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Analyse et traitement des signaux oscillomètriques pour la mesure de la pression artérielle systolique et la détermination des caractéristiques biomécaniques de la paroi artérielle.

Abstract : Our thesis is devoted to the development of a new oscillometric signal analysis approach to measure systolic blood pressure and identify subjects with abnormal arterial wall rigidity. Oscillometry, widely used for the non-invasive automatic measurement of blood pressure, is based on the amplitude of the dynamic cuff-pressure oscillations generated by the expansion of the brachial artery at the arrival of the pulse wave.We first conducted a literature review on the auscultatory and oscillometric methods. The auscultatory method, based on the detection of the sounds emitted by the brachial artery under the cuff, remains the reference for the validation of oscillometric monitors. Since the description of these sounds by Nicolai Korotkoff in 1905, many authors attempted to explain their origin and assess their limits and pitfalls in comparison with direct intra-arterial blood pressure measurement.Oscillometric technique derive from the sphygmograph built by Etienne-Jules Marey in 1859. Manufacturers validate their oscillometric devices in reference to the international standards (ISO) without revealing the algorithms they use. Numerous approaches have been proposed, from fixed empirical ratios to neural networks to various mathematical models, for the calculation of systolic and diastolic pressure since only the mean arterial pressure is actually measured on the oscillometric curve. However, oscillometry yields variable results and produces significant errors, especially for systolic pressure, notably in patients with cardiovascular risk factors.Based on this analysis, and considering that the reference remains the detection of Korotkoff sounds, we sought to better understand their mechanisms. We recorded ultrasound images and the Doppler signal of the brachial artery under the cuff when measuring blood pressure in volunteers, simultaneously with ECG, cuff pressure and Korotkoff sounds. We could record the systolic diameter changes of the brachial artery during cuff deflation, and measure the local pulse wave velocity, as well as the time delay between the oscillometric signal, the ECG and the Korotkoff sounds. We were able to demonstrate that the Korotkoff sounds are produced by arterial wall vibration under the impact of the pulse wave, then by blood flow turbulence, and we measured the marked decrease in local pulse wave velocity when the cuff inflation reduces the brachial artery transmural pressure.We concluded to the interest of pulse waveform analysis, and designed an innovative approach based on its temporal characteristics for the direct determination of systolic blood pressure. We conducted a prospective clinical study, according to a protocol approved by the Ethics Committee of the Nîmes University Hospital Center, to validate our new approach. We compared our technique to the auscultation method in 145 subjects with or without cardiovascular risk factors, and to direct blood pressure measurement with a radial catheter in 35 patients hospitalized in the intensive care unit. We obtained an excellent correlation with the first Korotkoff sound, with better results than conventional oscillometry. In addition, our technique has proven able to identify subjects with cardiovascular risk factors with an accuracy favorably comparable to aortic pulse wave velocity.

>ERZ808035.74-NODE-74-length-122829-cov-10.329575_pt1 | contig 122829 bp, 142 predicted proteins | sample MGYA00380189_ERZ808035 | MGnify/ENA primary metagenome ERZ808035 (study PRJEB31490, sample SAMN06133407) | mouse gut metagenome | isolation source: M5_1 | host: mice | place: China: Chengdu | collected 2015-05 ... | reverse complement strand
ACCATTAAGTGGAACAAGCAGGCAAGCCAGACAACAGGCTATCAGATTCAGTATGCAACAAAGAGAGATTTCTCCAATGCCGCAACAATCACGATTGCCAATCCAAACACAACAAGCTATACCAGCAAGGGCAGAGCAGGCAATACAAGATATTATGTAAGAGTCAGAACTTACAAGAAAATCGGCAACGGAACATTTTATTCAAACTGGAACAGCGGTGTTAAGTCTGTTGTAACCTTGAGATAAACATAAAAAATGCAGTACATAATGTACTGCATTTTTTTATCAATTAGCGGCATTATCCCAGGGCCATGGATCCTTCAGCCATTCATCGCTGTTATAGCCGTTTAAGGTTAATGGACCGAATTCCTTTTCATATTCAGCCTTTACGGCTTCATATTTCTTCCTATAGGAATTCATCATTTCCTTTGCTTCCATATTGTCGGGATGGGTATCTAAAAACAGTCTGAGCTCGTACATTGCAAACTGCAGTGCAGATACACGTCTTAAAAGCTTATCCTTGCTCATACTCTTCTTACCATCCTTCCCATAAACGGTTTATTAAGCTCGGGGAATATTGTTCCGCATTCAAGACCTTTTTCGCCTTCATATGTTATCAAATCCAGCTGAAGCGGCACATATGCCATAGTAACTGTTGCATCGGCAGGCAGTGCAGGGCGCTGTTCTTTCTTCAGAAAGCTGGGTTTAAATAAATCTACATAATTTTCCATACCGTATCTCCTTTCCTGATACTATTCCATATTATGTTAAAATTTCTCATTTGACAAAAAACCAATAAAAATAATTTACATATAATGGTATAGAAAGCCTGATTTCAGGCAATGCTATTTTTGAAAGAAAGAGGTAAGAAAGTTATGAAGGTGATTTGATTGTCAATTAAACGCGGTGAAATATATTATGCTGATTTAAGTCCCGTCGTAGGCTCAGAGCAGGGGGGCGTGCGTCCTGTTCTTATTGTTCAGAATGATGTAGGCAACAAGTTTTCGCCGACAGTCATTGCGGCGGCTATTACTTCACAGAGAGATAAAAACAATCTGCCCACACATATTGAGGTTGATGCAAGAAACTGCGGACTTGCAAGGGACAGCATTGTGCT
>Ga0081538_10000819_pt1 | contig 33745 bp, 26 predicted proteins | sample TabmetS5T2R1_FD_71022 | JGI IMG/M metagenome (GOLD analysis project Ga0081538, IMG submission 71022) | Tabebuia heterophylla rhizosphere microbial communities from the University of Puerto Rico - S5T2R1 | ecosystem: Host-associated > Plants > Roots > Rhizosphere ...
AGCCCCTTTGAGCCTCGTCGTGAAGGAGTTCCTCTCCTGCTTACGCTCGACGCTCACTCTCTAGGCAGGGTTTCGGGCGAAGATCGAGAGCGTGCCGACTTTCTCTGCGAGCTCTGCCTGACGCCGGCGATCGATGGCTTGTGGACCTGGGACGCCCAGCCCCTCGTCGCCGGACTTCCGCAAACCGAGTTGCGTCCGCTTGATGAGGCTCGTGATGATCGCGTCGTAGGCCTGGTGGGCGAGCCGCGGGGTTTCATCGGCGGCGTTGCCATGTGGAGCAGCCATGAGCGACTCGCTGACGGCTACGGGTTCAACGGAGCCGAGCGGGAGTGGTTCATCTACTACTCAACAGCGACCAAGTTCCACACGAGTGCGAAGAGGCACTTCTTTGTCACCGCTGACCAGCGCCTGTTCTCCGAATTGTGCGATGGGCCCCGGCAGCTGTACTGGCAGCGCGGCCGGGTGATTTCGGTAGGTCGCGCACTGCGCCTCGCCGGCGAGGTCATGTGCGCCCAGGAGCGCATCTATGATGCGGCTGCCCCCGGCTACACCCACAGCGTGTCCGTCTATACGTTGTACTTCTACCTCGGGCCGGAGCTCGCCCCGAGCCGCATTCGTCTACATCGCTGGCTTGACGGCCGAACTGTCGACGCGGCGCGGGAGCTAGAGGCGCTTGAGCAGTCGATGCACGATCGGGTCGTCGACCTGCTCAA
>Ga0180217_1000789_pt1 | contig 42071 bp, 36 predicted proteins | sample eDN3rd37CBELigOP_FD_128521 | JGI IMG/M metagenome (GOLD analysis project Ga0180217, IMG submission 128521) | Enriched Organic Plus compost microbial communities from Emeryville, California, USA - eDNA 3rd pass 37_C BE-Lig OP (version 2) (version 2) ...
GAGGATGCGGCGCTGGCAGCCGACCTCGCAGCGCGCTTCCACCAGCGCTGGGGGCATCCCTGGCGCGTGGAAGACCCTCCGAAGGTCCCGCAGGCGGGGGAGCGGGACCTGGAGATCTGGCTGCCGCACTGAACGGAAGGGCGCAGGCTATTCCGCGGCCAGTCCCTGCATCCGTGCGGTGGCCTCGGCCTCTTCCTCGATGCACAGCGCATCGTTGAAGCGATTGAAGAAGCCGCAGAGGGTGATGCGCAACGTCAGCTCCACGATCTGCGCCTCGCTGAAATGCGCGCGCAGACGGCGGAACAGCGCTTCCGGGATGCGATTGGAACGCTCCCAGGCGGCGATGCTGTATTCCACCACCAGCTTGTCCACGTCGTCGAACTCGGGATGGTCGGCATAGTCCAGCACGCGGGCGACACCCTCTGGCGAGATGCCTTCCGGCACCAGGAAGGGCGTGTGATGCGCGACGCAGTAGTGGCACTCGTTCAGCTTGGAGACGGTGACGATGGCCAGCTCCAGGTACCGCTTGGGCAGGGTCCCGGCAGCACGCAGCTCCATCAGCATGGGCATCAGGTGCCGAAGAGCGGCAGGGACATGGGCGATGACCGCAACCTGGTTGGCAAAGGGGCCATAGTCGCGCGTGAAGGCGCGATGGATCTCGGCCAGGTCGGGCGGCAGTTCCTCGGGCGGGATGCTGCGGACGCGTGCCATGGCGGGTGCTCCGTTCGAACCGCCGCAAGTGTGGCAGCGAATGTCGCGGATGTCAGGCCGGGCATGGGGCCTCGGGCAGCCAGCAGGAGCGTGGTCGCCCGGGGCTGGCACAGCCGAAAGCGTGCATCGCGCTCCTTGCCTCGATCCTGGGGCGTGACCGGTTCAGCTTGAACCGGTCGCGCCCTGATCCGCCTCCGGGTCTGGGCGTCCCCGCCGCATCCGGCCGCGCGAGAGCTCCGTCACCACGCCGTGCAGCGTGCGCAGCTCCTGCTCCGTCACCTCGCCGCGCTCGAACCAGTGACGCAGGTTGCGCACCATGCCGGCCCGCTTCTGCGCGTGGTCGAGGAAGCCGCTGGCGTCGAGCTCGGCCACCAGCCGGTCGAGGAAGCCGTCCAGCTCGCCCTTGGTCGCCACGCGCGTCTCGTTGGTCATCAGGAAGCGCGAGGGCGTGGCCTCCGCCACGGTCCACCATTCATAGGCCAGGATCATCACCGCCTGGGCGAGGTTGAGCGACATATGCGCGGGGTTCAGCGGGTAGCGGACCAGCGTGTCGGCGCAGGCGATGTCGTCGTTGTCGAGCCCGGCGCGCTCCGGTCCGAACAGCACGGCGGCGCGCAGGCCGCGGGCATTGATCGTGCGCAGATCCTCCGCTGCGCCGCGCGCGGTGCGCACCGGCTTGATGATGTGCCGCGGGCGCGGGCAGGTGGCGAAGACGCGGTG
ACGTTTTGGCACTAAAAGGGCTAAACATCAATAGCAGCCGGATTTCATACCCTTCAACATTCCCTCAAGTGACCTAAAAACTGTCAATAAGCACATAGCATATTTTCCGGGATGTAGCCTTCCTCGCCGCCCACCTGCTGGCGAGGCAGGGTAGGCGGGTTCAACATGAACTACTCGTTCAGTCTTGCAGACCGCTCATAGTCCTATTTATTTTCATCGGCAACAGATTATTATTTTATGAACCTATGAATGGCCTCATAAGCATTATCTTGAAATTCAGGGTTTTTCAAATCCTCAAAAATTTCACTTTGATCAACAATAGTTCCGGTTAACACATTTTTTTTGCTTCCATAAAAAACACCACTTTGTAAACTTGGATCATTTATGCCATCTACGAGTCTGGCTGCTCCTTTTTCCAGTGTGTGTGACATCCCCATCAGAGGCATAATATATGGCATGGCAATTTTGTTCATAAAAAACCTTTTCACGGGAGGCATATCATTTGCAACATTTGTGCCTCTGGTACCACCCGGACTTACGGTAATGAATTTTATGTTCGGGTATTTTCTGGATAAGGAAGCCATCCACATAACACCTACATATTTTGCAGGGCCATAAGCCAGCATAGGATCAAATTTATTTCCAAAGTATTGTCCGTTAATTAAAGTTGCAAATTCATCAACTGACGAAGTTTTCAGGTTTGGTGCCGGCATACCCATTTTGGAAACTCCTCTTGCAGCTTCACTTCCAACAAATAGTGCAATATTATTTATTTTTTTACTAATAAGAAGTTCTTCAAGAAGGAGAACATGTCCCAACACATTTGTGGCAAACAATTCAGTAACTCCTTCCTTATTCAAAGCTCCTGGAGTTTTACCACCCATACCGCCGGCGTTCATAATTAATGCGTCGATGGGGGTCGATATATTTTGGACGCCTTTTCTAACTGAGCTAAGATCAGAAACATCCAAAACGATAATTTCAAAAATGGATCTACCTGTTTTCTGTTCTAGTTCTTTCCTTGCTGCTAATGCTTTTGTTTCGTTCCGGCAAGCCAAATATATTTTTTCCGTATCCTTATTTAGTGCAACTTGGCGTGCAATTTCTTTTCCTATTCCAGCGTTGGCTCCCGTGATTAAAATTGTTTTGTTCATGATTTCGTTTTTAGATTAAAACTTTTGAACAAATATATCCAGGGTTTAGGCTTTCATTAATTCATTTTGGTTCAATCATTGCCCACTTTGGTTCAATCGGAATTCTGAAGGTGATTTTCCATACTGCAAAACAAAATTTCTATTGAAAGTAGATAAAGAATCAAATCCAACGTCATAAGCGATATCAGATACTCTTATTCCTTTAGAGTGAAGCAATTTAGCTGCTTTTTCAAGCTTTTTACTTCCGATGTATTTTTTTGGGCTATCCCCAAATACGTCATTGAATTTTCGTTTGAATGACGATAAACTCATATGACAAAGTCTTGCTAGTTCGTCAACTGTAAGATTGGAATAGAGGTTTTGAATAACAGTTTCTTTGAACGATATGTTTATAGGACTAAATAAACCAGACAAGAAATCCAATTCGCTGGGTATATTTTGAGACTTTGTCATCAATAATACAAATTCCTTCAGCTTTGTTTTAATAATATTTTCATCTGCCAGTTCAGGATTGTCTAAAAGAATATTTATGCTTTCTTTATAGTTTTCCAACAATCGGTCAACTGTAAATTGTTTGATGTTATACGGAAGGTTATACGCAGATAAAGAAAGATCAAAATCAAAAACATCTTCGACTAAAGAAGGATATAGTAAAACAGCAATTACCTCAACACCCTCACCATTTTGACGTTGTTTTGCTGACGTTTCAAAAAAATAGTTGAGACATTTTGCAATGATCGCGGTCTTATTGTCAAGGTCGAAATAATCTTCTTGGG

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Submitted on : Tuesday, November 3, 2020 - 12:06:09 PM
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Amir Mokhfi Benmira. Analyse et traitement des signaux oscillomètriques pour la mesure de la pression artérielle systolique et la détermination des caractéristiques biomécaniques de la paroi artérielle.. Médecine humaine et pathologie. Université Montpellier, 2016. Français. ⟨NNT : 2016MONTT046⟩. ⟨tel-02986825⟩



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